A FAIR PROSPECT
CHRISTMASES during Edwin Stanton's childhood were highlighted by visits from relatives from all over Ohio. When the onset of dusk ended the day's play, the tired children gathered with the adults by the warm hearth in the front parlor. His father would read from the Bible. Then, with little difficulty, an aunt or uncle could be cajoled into reminiscing about how the family came to Ohio.
The children wanted especially to hear about grandmother Abigail Macy Stanton. She had been a tiny woman, but a strong-willed one. Once, after falling from a horse and breaking her arm, she had walked alone through miles of hilly woods in order not to miss Quaker meeting. Grandfather Benjamin Stanton had been a massive, powerful man, as stubborn as his wife. During the American Revolution he was Quaker enough to stay out of the Army, but as a fervent rebel, he fitted out privateers. Along with the varied business interests near Beaufort, North Carolina, which his father had bequeathed to him, had come numerous Negro slaves. Benjamin refused to set them free, though Abigail and other Friends preached at him for years to do so. He did, however, free them in his will. But by 1799, the year of his death, North Carolina law forbade manumission.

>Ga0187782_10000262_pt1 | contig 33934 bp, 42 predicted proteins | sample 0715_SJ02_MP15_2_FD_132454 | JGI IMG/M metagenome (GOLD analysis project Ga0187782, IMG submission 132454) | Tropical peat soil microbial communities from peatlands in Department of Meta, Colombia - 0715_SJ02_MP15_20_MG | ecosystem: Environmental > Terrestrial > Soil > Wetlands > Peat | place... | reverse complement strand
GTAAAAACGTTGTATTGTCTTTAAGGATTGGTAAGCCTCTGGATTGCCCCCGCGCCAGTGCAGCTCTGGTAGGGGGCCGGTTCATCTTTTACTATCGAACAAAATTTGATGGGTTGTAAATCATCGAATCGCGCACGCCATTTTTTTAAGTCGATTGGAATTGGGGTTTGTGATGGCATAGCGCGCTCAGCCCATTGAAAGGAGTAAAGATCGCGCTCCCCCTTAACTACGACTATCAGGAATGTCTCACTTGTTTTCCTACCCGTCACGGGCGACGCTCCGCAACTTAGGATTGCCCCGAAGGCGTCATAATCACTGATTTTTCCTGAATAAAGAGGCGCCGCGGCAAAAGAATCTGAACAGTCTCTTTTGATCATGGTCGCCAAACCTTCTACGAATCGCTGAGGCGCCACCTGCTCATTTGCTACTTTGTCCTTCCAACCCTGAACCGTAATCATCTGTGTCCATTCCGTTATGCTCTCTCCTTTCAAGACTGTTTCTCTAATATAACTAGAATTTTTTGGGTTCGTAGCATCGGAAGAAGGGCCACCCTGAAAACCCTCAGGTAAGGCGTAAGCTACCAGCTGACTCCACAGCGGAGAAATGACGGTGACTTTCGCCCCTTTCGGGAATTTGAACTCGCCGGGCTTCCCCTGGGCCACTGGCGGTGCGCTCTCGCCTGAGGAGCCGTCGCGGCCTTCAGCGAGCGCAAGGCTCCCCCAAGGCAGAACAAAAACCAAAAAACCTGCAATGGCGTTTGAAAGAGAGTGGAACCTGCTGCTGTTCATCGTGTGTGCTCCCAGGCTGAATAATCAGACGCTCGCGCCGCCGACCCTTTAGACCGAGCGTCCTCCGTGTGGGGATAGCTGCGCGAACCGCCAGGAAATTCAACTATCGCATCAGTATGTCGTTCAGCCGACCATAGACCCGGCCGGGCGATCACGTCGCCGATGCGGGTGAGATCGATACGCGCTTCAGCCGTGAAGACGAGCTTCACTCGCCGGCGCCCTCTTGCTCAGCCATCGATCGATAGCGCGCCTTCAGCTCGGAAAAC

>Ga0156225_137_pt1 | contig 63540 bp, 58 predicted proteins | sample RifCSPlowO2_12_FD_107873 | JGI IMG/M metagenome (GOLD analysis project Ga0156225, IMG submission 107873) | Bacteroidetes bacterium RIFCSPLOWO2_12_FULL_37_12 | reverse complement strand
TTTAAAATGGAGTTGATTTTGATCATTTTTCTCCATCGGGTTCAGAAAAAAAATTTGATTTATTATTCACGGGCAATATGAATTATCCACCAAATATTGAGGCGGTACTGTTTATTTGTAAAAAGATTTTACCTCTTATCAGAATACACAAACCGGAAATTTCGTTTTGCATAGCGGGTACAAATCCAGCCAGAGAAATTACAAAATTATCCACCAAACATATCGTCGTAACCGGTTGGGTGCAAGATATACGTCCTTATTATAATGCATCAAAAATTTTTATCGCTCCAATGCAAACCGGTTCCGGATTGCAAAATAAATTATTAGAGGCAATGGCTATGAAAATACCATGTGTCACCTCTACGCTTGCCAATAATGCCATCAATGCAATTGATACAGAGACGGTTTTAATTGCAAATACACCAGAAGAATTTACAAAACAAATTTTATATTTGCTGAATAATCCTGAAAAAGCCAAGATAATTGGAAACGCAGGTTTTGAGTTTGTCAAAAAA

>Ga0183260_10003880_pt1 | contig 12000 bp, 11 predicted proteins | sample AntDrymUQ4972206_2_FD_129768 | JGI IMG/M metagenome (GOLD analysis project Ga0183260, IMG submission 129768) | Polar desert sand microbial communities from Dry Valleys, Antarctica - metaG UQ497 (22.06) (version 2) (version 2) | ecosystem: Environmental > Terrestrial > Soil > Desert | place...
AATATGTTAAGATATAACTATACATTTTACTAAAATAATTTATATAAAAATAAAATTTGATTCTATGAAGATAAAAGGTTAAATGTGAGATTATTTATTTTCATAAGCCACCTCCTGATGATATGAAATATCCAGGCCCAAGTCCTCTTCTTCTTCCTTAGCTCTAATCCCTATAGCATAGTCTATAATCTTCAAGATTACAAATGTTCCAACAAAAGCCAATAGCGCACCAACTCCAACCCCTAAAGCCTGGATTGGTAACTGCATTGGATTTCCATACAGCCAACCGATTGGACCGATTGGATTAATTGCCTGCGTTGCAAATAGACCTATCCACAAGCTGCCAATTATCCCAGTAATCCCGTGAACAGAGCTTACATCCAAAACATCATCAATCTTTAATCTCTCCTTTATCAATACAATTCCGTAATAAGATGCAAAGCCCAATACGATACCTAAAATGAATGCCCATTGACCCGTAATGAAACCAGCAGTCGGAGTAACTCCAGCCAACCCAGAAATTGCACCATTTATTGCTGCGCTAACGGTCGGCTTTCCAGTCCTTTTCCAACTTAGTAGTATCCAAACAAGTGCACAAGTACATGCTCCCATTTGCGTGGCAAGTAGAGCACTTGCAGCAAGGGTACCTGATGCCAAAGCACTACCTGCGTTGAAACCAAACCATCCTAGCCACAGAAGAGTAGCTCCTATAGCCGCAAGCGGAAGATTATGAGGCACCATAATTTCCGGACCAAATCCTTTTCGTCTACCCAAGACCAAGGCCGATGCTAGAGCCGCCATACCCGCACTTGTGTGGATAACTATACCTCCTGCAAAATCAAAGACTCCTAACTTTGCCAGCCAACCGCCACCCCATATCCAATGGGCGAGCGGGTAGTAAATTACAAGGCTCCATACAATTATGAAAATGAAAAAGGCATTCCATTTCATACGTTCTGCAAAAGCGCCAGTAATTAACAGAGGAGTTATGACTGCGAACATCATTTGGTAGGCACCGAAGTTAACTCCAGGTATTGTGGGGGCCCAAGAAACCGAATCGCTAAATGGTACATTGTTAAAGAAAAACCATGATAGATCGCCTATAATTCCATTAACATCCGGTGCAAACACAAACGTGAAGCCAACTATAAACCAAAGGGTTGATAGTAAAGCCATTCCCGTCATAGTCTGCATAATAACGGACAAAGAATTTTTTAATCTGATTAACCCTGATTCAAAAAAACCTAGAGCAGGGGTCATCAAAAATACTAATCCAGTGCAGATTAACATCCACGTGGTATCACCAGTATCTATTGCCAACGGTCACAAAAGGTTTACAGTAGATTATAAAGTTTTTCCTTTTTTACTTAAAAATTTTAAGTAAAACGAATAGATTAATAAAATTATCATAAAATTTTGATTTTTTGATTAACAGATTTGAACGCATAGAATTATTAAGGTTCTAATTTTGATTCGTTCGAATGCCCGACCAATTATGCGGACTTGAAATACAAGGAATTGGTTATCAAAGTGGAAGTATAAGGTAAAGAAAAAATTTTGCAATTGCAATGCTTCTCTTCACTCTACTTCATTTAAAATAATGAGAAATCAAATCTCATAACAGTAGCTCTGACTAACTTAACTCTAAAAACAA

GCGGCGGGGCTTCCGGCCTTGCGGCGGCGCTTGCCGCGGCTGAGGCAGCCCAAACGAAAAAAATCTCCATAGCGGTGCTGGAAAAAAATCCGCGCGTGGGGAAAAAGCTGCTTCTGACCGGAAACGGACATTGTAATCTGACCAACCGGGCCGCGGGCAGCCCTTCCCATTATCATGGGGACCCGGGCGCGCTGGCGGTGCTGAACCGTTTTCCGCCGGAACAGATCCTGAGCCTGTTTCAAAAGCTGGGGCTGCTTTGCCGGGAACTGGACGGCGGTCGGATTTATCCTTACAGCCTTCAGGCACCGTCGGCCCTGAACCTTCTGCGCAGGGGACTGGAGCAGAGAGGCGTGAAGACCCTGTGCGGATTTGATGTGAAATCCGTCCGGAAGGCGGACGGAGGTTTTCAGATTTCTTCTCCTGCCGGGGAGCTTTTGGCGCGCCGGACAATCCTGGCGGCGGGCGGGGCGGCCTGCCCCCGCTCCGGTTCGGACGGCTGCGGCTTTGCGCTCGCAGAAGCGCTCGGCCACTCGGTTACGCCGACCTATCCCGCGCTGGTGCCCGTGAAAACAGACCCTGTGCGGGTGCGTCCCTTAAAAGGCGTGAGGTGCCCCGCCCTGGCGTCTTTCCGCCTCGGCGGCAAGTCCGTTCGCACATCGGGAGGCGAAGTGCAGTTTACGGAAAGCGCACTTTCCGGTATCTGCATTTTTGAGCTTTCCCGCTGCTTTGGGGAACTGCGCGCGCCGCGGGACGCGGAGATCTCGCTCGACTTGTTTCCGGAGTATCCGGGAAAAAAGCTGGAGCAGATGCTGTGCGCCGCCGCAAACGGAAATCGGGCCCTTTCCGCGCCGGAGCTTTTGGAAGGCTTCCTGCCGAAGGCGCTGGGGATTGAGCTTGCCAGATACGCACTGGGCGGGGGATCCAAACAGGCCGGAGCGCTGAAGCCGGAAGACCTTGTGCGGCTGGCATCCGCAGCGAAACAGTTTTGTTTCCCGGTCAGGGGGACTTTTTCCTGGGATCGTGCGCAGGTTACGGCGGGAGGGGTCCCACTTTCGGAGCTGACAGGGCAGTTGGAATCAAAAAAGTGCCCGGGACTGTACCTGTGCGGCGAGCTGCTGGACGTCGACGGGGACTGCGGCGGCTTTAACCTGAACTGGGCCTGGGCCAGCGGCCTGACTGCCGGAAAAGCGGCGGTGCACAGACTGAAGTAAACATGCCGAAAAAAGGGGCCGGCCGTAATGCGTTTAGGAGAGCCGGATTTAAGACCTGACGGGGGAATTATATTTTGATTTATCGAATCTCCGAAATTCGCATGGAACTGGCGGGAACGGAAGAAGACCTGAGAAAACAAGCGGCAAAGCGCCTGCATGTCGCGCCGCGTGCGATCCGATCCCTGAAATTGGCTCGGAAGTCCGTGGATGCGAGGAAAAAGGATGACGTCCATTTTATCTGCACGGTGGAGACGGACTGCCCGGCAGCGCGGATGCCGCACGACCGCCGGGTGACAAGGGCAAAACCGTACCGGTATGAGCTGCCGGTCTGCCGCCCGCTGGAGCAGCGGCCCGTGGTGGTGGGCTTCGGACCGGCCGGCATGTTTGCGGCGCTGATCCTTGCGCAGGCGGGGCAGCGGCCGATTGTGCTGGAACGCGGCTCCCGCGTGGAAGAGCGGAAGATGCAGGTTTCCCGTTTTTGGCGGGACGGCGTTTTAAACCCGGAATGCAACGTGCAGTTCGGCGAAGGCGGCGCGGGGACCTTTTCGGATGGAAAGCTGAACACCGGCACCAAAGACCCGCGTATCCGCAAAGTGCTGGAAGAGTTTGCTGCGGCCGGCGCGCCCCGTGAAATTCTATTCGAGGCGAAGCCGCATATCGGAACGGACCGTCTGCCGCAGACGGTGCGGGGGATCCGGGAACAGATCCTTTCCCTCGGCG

Abigail set forth with her children and "the poor black people" for land where no slavery existed. By schooner, oxcart, raft, and foot, this courageous woman led her charges across the mountains to Jefferson County, Ohio, where in 1800 she purchased a 480-acre tract one mile west of Mount Pleasant.1____________________